xoxo >-)

    • Nava says:

      I’ve never been a fan of Agraria Bitter Orange. Just another one of my many quirks. 😮

  • Aubrey says:

    I love the Antica Farmacista scents (their orange blossom, ala moana and santorini) but haven’t spent the cash yet to buy one.

    • Nava says:

      I’ve had to scale back my addiction as well. The good thing about them, though is that they last for months.

  • waftbycarol says:

    I recieved the terra cotta pomegranite scented with SMN Melograno when I was in Italy with Sniffa ( 2008 ) and I keep it on the hall table . When entering our home , it smells fantastic !
    I also keep Santa Maria Novella potpourri in my clothing drawers – ADDICTING . We got to see how it is made when we were at their factory . Gathered in the Appenine hills , and all natural , it is sealed in crocks for a year , then the plaster seals are broken off and it is packaged by hand by adorable Italian ladies…

    • Ann says:

      That SMN Melograno sounds fabulous! BTW, has anyone else tried Maison Francis Kurkdjian’s incense papers (his version of papiers d’Armenie)? I have a box of the APOM (orange-blossom based) ones and they are really lovely.

    • Nava says:

      I have SMN potpourri sachets that I bought in Rome 10 years ago that STILL smell. That stuff is amazing.

    • Tom says:

      that’s the potpourri I keep in the car!

  • Ann says:

    Hi Nava! Great post! I’m a huge fan of the diffuser sticks and always keep a little one in my small downstairs powder room.
    I change mine out according to the season: for fall and late winter, I, too, love the Antica Farmacista Vanilla, Bourbon and Mandarin; it’s just so cozy and comforting.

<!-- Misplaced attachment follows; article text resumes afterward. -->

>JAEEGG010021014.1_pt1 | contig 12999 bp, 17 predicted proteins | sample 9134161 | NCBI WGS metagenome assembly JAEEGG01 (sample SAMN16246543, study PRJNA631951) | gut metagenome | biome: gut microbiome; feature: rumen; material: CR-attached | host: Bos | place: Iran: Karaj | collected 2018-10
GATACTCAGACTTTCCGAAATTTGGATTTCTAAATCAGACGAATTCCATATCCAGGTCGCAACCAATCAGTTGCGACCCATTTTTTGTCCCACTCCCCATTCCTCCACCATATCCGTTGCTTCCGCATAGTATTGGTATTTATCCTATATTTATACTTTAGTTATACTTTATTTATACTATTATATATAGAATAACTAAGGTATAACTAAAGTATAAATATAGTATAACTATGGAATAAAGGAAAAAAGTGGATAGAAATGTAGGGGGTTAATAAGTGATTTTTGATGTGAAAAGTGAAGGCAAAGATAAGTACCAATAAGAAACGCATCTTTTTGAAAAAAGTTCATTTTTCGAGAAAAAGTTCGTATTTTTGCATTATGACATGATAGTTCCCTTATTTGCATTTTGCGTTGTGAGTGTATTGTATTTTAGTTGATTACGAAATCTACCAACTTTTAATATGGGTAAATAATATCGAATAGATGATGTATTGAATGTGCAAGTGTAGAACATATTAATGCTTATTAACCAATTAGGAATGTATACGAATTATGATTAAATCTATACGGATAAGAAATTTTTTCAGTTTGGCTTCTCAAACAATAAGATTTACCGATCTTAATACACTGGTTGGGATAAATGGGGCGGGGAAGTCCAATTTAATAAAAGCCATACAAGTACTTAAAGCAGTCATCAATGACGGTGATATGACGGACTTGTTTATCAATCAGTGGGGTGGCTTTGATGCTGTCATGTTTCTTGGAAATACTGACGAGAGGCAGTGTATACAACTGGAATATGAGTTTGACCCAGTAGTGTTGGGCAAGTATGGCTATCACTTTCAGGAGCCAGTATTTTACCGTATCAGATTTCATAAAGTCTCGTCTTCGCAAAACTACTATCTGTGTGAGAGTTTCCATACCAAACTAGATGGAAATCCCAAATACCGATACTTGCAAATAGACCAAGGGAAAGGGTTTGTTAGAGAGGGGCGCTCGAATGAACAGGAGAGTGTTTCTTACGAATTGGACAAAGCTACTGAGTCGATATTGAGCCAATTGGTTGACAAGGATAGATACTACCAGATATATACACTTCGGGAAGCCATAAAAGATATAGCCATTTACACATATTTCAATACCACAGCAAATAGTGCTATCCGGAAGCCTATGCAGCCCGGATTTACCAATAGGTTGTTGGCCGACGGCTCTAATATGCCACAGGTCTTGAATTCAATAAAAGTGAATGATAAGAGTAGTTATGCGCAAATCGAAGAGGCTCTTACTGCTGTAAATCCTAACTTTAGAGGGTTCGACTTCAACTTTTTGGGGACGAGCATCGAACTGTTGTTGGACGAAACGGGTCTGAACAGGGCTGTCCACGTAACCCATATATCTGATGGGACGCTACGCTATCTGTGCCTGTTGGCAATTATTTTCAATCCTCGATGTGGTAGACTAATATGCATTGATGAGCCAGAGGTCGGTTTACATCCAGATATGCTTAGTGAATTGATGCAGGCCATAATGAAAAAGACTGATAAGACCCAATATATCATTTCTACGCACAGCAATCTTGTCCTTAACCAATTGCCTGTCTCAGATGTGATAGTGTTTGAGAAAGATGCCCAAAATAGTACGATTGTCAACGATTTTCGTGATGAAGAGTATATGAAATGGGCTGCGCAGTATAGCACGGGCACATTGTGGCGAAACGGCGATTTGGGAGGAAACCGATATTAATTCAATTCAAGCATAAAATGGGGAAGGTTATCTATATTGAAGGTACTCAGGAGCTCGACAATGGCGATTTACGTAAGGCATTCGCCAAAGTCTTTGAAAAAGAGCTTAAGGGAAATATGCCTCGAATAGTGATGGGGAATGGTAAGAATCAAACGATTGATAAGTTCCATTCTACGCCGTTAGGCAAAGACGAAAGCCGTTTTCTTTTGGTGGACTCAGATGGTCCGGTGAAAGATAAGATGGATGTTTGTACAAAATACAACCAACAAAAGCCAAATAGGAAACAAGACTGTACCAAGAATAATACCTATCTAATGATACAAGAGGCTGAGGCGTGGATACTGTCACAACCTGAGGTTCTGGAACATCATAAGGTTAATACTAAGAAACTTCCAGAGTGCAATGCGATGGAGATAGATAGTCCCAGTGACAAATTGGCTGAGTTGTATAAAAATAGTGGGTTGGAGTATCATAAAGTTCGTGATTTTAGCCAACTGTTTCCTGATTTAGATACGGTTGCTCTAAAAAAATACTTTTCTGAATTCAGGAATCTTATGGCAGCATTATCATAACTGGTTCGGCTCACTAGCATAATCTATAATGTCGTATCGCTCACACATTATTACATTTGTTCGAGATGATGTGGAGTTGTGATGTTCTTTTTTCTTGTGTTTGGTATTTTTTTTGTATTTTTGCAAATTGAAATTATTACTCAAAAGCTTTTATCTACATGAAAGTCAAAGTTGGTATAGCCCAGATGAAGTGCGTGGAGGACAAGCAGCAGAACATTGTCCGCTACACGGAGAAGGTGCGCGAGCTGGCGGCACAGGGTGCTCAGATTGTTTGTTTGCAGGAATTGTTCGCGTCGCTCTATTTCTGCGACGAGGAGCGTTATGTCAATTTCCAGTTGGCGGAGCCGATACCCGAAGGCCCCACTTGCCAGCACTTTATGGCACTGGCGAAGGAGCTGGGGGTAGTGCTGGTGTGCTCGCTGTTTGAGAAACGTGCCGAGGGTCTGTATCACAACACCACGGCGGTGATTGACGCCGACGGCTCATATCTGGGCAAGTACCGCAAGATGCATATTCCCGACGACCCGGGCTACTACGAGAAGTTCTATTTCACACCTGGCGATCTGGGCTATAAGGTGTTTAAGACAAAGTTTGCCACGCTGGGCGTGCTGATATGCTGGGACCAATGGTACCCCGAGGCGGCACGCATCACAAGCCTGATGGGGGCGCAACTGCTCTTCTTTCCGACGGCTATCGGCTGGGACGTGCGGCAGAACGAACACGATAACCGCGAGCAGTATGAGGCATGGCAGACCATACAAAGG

For the winter holidays, I use Agraria’s Balsam for its lovely Christmas tree smell. Their heavy, rounded-square bottle sitting atop a square mirrored tray is quite pretty. Then in the spring and summer, I pull out either Agraria’s Lemon Verbena or AF’s Aqua Verbena. AF also makes a lovely champagne diffuser, which I like to give as part of bridal shower or wedding gifts.
    As usual, too much information — sorry. Happy Friday everyone!!

    • waftbycarol says:

      I really love Agraria Balsam too . The wicker covered bottle sits on the back of the toilet in my bathroom to use as room freshener . Le Cherche Midi candles in CT01 smell similarly balsam-y and sit there too . I don’t light them , I just smell them unlit !!

    • Nava says:

      Not at all, Ann! I love hearing about the scents others love! I know many of us will even use room sprays as fragrances!

      I’ve never smelled AF’s champagne scent, but I’m sure it’s wonderful. I love scents that have that effervescent, fizzy quality.

      Have a great weekend!

  • Sherri M. says:

    Hi Nava, Great post! I haven’t tried any of the stick thingies, but you’ve piqued my curiosity!

    How I would ideally like to scent my home and reality are at odds alot at our house. For example, I’m not a huge fan of Yankee candle plug in scents; however they are the best solution I’ve been able come up with (please feel free to offer suggestions) for a cute but smelly bunny in my teenage daughter’s room. I feel like if I moved the bunny outside or even downstairs to the exercise room in the basement it would get neglected. As it is now, the bunny is loved and cuddled everyday, so I exercise that seldom heard but necessary word “forbearance” and be glad at least her room smells like a sugar cookie (maybe mixed with a bit of Dzing…lol). I try to avoid the kids’ rooms for the most part anyway; keeps my blood pressure down!

    What I do love is Diptyque’s tubereuse candle. Very expensive but capable of scenting even very large open areas. Also, I have found one candle by Delirium called Suede and Smoke which is an excellent masculine leather and tobacco scent. My husband actually loved it and he tolerates at best my obsession with smells and need to spray’n’burn. He smokes one good cigar a night in his “man cave” and burns his candle. No migraines from it, either.

    Oh, and I love and spend the extra money for Williams Sonoma floor cleaner. We have mostly hardwood floors and that is effective in giving the house a scent that lingers for days.

    Thanks for a great post! Hope all is going well for you! :-)

    • Aubrey says: